Fiat Chrysler Automobiles NV on Monday said it is cooperating with federal investigators who are probing the automaker’s U.S. sales reporting practices.

The automaker, in a statement, confirmed it is “cooperating with an (U.S. Securities and Exchange Commission) investigation into the reporting of vehicle unit sales to end customers in the U.S.” It went on to say it “will cooperate fully” with “inquires into similar issues” recently made by the U.S. Department of Justice.

“FCA will cooperate fully with these investigations,” the company said, adding a description of how the company records its shipments: “In its annual and quarterly financial statements, FCA records revenues based on shipments to dealers and customers and not on reported vehicle unit sales to end customers.”

The statement followed a Bloomberg News report that said the Justice Department is in the early stages of scrutinizing whether the carmaker violated U.S. securities laws.

The news outlet did not clarify what the investigation involved, but mentioned a civil lawsuit against Fiat Chrysler from earlier this year over its U.S. sales reporting practices “may provide clues about what prosecutors are looking at.”

Separately, Automotive News later Monday afternoon reported investigators from the FBI and the Securities and Exchange Commission visited Fiat Chrysler field staff in their homes and offices this month as part of a coordinated investigation into the automaker’s U.S. sales reporting practices.

Officials with the FBI and the Justice Department did not immediately respond for comment. A Fiat Chrysler spokeswoman declined to comment on the reported activity of the FBI.

In January, two Fiat Chrysler dealerships filed a civil racketeering suit against the automaker, alleging the company offered dealers money to report unsold vehicles as sold.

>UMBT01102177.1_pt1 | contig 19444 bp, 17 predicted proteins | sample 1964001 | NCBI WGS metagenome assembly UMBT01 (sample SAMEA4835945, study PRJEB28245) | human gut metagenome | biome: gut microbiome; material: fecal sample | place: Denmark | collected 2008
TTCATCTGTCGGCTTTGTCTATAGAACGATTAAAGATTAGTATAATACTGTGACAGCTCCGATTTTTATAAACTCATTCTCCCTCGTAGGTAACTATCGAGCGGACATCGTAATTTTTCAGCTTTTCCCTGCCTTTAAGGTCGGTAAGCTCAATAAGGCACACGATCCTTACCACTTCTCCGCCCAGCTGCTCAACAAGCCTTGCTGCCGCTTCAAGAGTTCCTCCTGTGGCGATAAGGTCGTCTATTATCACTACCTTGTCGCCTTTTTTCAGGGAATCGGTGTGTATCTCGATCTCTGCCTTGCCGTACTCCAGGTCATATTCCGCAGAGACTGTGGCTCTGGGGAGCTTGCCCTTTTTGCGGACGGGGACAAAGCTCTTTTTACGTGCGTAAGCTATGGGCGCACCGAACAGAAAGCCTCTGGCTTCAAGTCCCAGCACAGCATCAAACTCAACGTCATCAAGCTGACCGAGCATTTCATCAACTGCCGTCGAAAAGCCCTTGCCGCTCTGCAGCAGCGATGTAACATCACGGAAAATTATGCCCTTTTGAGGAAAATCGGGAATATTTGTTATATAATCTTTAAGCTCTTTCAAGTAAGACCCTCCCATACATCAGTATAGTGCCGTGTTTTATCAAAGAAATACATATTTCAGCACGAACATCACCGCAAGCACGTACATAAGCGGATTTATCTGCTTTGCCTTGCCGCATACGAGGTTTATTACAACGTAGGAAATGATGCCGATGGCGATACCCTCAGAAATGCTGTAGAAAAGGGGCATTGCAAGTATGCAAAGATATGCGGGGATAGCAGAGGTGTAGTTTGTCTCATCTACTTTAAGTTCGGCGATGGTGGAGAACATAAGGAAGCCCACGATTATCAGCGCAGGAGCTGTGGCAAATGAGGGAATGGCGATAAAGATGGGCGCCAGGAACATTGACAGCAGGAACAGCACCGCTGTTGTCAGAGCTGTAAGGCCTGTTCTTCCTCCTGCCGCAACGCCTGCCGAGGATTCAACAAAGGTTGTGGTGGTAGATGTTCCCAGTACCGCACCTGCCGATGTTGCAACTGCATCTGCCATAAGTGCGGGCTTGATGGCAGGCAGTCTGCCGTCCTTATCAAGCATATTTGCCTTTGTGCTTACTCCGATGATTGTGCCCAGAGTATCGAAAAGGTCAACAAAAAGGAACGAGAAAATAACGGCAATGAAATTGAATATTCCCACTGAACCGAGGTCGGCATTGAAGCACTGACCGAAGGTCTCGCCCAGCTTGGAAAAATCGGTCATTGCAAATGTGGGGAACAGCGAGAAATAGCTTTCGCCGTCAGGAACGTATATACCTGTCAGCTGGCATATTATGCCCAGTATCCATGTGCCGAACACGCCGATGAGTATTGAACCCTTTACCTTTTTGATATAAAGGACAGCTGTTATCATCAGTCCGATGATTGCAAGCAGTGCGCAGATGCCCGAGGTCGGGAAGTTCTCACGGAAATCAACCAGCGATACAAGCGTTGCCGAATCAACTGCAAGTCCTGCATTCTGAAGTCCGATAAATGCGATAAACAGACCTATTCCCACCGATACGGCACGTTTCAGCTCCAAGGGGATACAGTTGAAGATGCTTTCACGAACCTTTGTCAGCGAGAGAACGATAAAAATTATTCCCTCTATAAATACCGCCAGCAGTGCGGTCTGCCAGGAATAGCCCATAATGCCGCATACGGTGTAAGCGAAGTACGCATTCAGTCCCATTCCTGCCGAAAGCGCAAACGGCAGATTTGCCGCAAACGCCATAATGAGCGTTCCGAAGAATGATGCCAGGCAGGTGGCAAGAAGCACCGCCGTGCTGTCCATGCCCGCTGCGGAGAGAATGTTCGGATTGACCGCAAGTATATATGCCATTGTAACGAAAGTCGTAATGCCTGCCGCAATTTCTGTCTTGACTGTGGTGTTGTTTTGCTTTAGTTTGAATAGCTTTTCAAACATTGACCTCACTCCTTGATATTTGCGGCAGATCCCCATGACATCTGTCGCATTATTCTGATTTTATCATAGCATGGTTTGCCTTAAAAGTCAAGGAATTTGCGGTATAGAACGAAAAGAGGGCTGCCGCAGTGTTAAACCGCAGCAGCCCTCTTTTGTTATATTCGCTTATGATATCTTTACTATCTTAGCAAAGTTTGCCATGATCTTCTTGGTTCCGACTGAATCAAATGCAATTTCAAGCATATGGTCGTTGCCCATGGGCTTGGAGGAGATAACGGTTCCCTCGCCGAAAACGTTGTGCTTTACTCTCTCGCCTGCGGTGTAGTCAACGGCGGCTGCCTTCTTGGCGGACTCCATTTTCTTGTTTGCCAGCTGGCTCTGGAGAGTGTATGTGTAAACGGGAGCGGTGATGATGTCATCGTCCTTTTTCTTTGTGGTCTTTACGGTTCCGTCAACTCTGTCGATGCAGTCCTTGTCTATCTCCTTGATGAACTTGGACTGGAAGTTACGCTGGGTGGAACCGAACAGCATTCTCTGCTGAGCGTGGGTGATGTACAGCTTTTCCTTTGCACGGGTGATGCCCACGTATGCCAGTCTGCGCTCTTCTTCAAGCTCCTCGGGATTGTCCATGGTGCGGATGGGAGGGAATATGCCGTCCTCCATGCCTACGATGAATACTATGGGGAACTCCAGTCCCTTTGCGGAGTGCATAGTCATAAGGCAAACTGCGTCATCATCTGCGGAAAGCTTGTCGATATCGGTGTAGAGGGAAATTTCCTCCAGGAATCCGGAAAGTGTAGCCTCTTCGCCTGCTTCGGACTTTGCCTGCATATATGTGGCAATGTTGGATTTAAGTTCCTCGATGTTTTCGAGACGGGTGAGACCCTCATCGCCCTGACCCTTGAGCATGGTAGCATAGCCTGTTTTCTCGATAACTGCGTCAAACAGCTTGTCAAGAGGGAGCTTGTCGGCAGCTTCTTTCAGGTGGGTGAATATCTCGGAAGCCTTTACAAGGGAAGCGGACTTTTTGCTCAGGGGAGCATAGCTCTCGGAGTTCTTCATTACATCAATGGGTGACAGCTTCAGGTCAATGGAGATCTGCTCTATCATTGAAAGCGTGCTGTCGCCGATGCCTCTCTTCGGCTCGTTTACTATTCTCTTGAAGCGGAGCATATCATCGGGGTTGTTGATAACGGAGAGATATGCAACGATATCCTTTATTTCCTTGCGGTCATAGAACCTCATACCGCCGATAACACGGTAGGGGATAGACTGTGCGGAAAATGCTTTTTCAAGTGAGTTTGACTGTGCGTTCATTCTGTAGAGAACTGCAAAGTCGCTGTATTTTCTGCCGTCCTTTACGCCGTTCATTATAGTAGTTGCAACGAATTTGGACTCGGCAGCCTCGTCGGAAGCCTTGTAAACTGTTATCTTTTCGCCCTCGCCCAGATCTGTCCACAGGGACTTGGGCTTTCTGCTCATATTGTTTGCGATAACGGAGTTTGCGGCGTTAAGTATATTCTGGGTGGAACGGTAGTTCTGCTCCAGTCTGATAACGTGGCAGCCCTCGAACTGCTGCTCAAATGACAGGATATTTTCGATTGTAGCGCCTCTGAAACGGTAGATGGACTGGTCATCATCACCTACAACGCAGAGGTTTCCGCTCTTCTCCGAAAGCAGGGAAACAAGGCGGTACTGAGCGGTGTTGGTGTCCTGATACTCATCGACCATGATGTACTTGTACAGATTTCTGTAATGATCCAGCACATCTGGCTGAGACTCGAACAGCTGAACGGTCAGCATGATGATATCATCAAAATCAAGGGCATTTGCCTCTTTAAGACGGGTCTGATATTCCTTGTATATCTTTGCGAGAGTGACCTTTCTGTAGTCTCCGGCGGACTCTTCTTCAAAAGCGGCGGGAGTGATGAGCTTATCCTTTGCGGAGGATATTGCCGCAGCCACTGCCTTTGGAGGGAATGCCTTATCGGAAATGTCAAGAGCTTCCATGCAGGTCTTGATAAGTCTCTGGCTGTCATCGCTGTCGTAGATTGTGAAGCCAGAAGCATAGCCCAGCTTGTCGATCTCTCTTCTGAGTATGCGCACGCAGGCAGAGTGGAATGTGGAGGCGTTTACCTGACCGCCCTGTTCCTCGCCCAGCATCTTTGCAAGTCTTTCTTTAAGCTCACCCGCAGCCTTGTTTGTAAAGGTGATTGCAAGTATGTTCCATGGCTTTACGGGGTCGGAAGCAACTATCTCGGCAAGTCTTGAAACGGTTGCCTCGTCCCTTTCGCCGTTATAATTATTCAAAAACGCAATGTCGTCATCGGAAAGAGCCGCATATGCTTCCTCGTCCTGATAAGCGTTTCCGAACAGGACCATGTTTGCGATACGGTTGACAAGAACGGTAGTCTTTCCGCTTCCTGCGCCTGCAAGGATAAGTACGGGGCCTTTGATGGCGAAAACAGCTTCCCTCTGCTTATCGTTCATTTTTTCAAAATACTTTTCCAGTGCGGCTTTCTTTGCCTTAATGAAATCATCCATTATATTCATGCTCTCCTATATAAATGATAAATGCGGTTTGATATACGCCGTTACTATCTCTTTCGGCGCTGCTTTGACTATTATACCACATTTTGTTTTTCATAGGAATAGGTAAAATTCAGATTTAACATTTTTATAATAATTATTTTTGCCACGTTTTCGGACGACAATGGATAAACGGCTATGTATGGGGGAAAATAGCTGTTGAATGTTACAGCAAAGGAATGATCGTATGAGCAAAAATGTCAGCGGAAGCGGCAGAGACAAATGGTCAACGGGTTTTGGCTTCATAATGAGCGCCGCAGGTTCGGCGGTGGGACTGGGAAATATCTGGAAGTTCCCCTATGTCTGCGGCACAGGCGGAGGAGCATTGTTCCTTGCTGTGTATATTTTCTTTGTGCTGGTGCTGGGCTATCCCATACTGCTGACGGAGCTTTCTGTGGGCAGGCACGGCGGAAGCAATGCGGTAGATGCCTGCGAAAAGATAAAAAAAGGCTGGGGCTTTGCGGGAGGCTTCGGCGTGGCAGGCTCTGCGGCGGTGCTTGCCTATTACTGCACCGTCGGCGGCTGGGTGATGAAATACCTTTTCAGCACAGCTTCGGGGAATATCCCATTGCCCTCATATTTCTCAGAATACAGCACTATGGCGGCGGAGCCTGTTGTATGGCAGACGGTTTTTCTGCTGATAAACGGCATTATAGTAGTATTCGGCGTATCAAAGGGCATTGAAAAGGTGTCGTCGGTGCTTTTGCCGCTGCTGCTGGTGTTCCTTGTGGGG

The federal lawsuit alleged that the automaker’s North American-based operations “knowingly endorses and encourages the false reporting of motor vehicle sales by directly rewarding its local managers … with monetary and quarterly bonuses which are directly related to reported vehicle sales numbers,” among other claims.

The establishments are seeking a judgment against the automaker as well as unspecified monetary damages that include attorney’s fees, costs and “such other relief as this court deems just and equitable.” A lawyer for the dealer group did not immediately respond for comment.

Fiat Chrysler at the time said the “claim is without merit” and filed concurrently with the automaker discussing with the dealer group the need to meet its obligations under some of its dealer agreements.

The suit specifically alleges that dealership principal Edward Napleton was asked to falsely sales of 40 vehicles in exchange for $20,000 that would have been distributed to him “as a credit under the disguise as cooperative (”Co-Op”) advertising support.” Napleton, the suit says, “soundly rejected” the alleged proposal.

FCA US at the time of the lawsuit had recorded 69 consecutive months of year-over-year sales gains — a streak that continued through the first half of this year.

However, starting with March sales, Fiat Chrysler stopped mentioning the sales streak in monthly press releases and added sections about determining monthly sales and forward-looking statements.

Fiat Chrysler’s U.S. sales were up about 6 percent to 1.15 million vehicles through the first six months of the year.

Fiat Chrysler shares on the New York Stock Exchange were about even during early afternoon trading to $6.78.

mwayland@detroitnews.com

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Twitter: @MikeWayland